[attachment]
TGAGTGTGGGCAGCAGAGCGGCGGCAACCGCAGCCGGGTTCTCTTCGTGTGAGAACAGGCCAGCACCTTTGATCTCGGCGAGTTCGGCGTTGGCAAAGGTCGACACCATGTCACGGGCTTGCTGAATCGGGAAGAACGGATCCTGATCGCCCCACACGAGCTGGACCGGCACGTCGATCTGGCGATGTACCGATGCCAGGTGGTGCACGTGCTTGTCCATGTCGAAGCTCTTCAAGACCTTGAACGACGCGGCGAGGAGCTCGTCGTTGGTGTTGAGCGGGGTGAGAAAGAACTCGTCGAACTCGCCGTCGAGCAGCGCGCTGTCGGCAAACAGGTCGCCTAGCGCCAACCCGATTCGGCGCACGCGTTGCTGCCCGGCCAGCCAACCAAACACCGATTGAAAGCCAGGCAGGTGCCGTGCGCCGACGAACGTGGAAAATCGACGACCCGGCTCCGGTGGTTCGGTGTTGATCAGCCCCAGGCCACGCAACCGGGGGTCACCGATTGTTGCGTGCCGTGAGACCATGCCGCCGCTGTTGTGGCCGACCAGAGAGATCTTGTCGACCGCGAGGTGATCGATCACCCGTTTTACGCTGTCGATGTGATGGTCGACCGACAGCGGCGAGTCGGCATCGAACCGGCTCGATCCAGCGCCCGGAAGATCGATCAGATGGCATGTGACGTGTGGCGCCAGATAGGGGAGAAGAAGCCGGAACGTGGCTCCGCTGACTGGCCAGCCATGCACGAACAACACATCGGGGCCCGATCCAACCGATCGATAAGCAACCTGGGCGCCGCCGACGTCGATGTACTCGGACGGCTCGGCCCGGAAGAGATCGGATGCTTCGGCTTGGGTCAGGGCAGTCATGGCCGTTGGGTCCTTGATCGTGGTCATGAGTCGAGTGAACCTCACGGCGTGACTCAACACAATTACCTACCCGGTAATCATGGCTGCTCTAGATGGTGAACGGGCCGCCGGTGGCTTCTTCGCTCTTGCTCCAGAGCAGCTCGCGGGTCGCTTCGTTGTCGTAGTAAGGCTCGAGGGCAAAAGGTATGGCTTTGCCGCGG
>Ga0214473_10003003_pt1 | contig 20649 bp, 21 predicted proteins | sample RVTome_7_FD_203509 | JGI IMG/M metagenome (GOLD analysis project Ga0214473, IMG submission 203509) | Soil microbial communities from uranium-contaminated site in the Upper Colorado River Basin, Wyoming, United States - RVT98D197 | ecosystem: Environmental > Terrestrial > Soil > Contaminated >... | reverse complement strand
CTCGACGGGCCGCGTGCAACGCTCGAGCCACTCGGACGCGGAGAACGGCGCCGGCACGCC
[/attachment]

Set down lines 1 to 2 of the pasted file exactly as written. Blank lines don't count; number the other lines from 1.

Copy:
TGAGTGTGGGCAGCAGAGCGGCGGCAACCGCAGCCGGGTTCTCTTCGTGTGAGAACAGGCCAGCACCTTTGATCTCGGCGAGTTCGGCGTTGGCAAAGGTCGACACCATGTCACGGGCTTGCTGAATCGGGAAGAACGGATCCTGATCGCCCCACACGAGCTGGACCGGCACGTCGATCTGGCGATGTACCGATGCCAGGTGGTGCACGTGCTTGTCCATGTCGAAGCTCTTCAAGACCTTGAACGACGCGGCGAGGAGCTCGTCGTTGGTGTTGAGCGGGGTGAGAAAGAACTCGTCGAACTCGCCGTCGAGCAGCGCGCTGTCGGCAAACAGGTCGCCTAGCGCCAACCCGATTCGGCGCACGCGTTGCTGCCCGGCCAGCCAACCAAACACCGATTGAAAGCCAGGCAGGTGCCGTGCGCCGACGAACGTGGAAAATCGACGACCCGGCTCCGGTGGTTCGGTGTTGATCAGCCCCAGGCCACGCAACCGGGGGTCACCGATTGTTGCGTGCCGTGAGACCATGCCGCCGCTGTTGTGGCCGACCAGAGAGATCTTGTCGACCGCGAGGTGATCGATCACCCGTTTTACGCTGTCGATGTGATGGTCGACCGACAGCGGCGAGTCGGCATCGAACCGGCTCGATCCAGCGCCCGGAAGATCGATCAGATGGCATGTGACGTGTGGCGCCAGATAGGGGAGAAGAAGCCGGAACGTGGCTCCGCTGACTGGCCAGCCATGCACGAACAACACATCGGGGCCCGATCCAACCGATCGATAAGCAACCTGGGCGCCGCCGACGTCGATGTACTCGGACGGCTCGGCCCGGAAGAGATCGGATGCTTCGGCTTGGGTCAGGGCAGTCATGGCCGTTGGGTCCTTGATCGTGGTCATGAGTCGAGTGAACCTCACGGCGTGACTCAACACAATTACCTACCCGGTAATCATGGCTGCTCTAGATGGTGAACGGGCCGCCGGTGGCTTCTTCGCTCTTGCTCCAGAGCAGCTCGCGGGTCGCTTCGTTGTCGTAGTAAGGCTCGAGGGCAAAAGGTATGGCTTTGCCGCGG
>Ga0214473_10003003_pt1 | contig 20649 bp, 21 predicted proteins | sample RVTome_7_FD_203509 | JGI IMG/M metagenome (GOLD analysis project Ga0214473, IMG submission 203509) | Soil microbial communities from uranium-contaminated site in the Upper Colorado River Basin, Wyoming, United States - RVT98D197 | ecosystem: Environmental > Terrestrial > Soil > Contaminated >... | reverse complement strand